[erlang-questions] Request feedback on example project

zxq9 <>
Thu Feb 4 11:55:22 CET 2016


On 2016年2月4日 木曜日 16:35:26 Richard A. O'Keefe wrote:
> UUID support in various flavours of Unix is ridiculously spotty,
> so I've been looking for a readable implementation for a while.
> 
> In particular, the support for all of versions 1-5 looks useful;
> the C libraries available to me do not do that.

The use case for version 2 UUIDs seems extremely narrow and better
handled in other ways, imo, but a discussion about how odd it is and
the general lack of any implementations is actually what led me to
write this in the first place. It happily turned out that a UUID
library is an ideal size for me to solicit some feedback on style
and documentation -- so I took advantage of it. I'm really glad I
did.

> I will say that stuffing curly braces around the UUID by default
> is both surprising and unhelpful; it's probably a bad idea for
> there to *be* a default.

This has been mentioned *twice* now. So...

I'm deprecating zuuid:string/0 and zuuid:binary/0 and adding two forms
that have been requested. As someone is already using this in a project
(that was fast... actually overnight) I'll just have to also demonstrate
what version numbers are supposed to mean. v2.0 will lack string/0 and
binary/0. A later version may reintroduce them as an equivalent for the
unbracketed canonical representation.

The price of having users... paid in version numbers.

> The version of Erlang I have installed doesn't support maps.
> I was trying to install 18.2 today but ran into problems (see
> earlier message from me today).  So I cannot compile zuuid.
> (The RestartStrategy is given as a map in zuuid_sup:init/1.)

I don't even like the idea of using maps for this, but the "old
fashioned" tuple type seems to be discouraged in the R18 docs. Meh.

So much for trying to be hip to the new thing. I like my old tuples.
I don't think there is anything in here that doesn't work even with
rather old ERTS releases, so I'm switching this (back) to tuples.
With regard to tuples VS maps for trivial things like this... I almost
feel like its a case of getting a newfangled toy and simply feeling
compelled to use it everywhere.

> Speaking of documentation, while init/1 may be a private
> function, that doesn't mean that someone who isn't highly
> skilled in OTP wouldn't benefit from an explanation of *why*
> the flags and child spec are what they are.

That's a really good point. I remember that being something I had to
take on faith early on myself and really learn later; annoyingly
similar to some other languages -- though in this case its more
about the system than the language.

I've written an explanation in the comments.

> Suppose that getifaddrs() returns a list in which no element
> contains an hwaddr.
> - If the list is entirely empty, {error,no_iface} results.
> - If the list is not empty, {error,no_address} results.
> Why are these different?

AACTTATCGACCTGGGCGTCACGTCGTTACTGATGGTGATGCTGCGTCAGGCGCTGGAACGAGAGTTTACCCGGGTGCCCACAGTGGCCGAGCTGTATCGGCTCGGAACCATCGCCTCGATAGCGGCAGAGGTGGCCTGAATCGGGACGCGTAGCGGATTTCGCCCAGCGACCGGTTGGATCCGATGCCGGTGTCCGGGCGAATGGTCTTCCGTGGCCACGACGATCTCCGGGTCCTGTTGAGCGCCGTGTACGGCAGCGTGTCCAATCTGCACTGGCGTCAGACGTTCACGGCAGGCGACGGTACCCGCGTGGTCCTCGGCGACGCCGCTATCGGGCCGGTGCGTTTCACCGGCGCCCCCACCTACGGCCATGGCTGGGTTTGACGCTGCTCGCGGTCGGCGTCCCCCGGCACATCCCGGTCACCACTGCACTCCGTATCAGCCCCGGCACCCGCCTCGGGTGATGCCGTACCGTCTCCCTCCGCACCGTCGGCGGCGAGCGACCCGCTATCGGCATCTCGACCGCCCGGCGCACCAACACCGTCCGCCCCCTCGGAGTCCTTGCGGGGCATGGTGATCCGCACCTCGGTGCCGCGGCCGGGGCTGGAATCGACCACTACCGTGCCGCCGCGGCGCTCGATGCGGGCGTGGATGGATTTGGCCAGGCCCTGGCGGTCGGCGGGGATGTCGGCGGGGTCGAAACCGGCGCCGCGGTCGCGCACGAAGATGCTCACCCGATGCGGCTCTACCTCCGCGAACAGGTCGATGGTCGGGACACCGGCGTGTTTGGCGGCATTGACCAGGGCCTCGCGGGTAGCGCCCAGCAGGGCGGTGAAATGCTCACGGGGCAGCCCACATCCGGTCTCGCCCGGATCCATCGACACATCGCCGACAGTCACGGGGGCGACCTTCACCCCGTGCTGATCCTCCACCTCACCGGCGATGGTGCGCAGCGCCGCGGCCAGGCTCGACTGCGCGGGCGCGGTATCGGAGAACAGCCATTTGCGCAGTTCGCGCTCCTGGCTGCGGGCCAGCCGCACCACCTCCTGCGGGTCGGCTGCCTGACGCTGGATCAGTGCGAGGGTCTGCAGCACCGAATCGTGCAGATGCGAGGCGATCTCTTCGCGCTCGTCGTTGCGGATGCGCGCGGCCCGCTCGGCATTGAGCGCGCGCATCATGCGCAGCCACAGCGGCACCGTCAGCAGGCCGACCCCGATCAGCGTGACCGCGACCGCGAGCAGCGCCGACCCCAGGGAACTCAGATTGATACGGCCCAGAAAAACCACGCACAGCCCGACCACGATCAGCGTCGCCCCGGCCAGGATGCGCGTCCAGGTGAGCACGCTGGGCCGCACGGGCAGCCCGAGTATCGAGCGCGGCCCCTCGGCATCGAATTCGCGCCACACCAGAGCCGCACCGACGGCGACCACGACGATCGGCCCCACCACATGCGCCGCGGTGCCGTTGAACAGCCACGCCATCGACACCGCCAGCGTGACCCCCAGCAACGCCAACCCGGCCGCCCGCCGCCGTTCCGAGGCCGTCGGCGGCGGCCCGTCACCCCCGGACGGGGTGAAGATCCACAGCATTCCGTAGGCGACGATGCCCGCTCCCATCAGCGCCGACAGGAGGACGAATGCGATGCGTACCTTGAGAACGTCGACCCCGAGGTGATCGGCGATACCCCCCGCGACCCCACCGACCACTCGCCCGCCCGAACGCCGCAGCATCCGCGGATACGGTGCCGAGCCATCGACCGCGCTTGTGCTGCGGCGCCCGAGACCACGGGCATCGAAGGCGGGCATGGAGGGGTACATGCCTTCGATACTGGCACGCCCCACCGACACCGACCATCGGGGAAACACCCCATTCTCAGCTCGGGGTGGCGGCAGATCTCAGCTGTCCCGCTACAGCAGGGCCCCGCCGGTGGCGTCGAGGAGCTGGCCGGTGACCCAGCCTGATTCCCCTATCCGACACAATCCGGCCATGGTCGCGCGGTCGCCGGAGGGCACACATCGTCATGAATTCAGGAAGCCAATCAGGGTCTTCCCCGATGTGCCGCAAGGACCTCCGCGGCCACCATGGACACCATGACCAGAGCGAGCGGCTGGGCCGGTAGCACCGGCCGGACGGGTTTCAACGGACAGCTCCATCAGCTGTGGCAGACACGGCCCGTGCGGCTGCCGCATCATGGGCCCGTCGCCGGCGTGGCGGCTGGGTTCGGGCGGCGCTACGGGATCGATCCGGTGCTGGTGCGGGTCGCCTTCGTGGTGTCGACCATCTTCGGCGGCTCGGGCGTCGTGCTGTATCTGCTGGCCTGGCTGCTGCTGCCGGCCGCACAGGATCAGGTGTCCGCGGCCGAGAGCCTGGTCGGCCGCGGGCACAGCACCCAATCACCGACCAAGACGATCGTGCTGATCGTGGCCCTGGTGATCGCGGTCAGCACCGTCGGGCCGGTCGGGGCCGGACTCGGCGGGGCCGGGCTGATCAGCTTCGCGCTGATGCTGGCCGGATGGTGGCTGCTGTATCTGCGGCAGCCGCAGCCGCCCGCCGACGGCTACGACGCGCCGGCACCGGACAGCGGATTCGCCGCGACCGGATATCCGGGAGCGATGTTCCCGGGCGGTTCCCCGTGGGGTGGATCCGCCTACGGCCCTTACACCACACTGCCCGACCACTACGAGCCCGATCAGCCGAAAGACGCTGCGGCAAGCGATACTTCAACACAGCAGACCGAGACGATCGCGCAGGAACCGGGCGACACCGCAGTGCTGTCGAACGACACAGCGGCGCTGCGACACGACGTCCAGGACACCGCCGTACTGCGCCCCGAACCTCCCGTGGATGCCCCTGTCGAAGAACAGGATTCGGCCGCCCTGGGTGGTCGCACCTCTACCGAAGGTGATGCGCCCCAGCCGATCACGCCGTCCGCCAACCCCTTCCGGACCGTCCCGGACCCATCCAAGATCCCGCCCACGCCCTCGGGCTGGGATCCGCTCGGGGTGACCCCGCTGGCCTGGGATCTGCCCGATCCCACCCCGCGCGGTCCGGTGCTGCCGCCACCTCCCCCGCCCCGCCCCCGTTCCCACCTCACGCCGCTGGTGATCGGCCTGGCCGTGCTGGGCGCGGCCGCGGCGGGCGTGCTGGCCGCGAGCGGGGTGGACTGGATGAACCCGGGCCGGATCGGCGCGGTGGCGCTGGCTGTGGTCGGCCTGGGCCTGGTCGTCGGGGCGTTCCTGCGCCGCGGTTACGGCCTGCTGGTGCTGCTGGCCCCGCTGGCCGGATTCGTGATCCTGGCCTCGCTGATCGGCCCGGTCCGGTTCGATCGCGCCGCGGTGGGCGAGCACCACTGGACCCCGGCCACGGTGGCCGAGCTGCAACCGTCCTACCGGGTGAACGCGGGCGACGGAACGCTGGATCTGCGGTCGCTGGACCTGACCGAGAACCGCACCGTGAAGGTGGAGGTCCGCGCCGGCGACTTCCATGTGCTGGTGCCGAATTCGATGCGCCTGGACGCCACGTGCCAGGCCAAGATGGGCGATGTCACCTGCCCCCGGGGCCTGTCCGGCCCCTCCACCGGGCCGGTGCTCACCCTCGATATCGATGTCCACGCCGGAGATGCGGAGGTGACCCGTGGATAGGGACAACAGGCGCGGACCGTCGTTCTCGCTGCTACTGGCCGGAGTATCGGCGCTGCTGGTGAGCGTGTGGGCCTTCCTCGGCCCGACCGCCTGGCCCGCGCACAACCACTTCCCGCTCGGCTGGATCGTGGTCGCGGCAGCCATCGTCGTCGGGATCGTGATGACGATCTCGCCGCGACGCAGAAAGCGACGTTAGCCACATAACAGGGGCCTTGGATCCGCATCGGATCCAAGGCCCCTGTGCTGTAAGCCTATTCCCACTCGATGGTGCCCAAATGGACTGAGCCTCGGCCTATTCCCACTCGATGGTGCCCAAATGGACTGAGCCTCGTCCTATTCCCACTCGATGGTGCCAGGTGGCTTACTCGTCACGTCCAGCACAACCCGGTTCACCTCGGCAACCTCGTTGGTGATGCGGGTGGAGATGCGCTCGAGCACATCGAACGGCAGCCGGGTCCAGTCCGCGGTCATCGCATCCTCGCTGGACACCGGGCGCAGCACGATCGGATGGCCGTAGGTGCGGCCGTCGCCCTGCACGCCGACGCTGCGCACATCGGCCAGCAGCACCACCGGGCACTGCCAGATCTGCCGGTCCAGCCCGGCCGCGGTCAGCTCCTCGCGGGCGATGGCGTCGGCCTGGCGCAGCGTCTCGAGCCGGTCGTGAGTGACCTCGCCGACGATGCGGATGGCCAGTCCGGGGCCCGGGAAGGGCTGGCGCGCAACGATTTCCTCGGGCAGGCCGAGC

Indeed, I failed to explain the difference. That is now remedied.

> I note that the example for get_hw_addr/1 suggests
> eth2, br1, birbr0, wlan0
> as things to look for, none of which are reported on my machine.
> (I have lo0, gif0, stgf0, en0, en1, en2, en3, p2p0, bridge0.)
> Examples that don't work are always confusing.
> What's particularly confusing for the new reader is "where does
> this list of magic alphabet soup come from?  If none of this
> works, is my machine set up wrong, or what?"
> I note that this time, a non-empty list of interface addresses
> that happens not to contain the one you are looking for will be
> reported as no_iface, not no_address.
> 
> "The hardware addressed desired."
> Should that be "address"?

Indeed. I just assumed familiarity with these. I've added a note to
the docs with some references (sort of sloppy, though; not really
satisfied, but at least its touched upon).

> It's probably there somewhere, but I haven't found it, so can I ask
> that every module that can report {error, Reason} should either
> document the Reasons explicitly itself, or point to a documented
> catalogue from which it draws?

Missed this entirely. Added now, on both counts.

> I wanted to report something profound and insightful, but these are
> just a few comparatively unimportant things that bugged me when I
> was reading the code.
> 
> Oh, a layout issue.  I don't like big black blobs (except when I
> write them).  So
> %% wdrwertwertwert
> %% wertwertwertwrt
> %% wretertwertwertew
> -spec frgsdfgdfghsdfg
> asdfasdf(sdfgsdfg) ->
>     ....
> 
> is just a bit too much for me to be comfortable with.  I'd find
> it easier to read with blank line after the %% comment block
> and a blank line after the -spec.
> 
> I find that with my OWN code it's so obvious that packing it
> tightly doesn't impair readability, but with someone else's
> code well-placed blank lines never go amiss.  I can only suppose
> that I'm in error about my own code and that it too could do with
> more blank lines.

*MY* code is always perfectly readable as big, immaculate, unbroken
blocks. Until a few months later. Ugh.

I'm not sure where I stand on the line break issue, really, but since
you mentioned it I'm trying out a line between doc and spec, a line
between spec and definition, and two lines between functions (but no
lines between function clauses -- I already know that confuses me,
especially with un-specced/un-docced functions).

Thanks a lot! If anything else comes to mind, please let me know!

-Craig


More information about the erlang-questions mailing list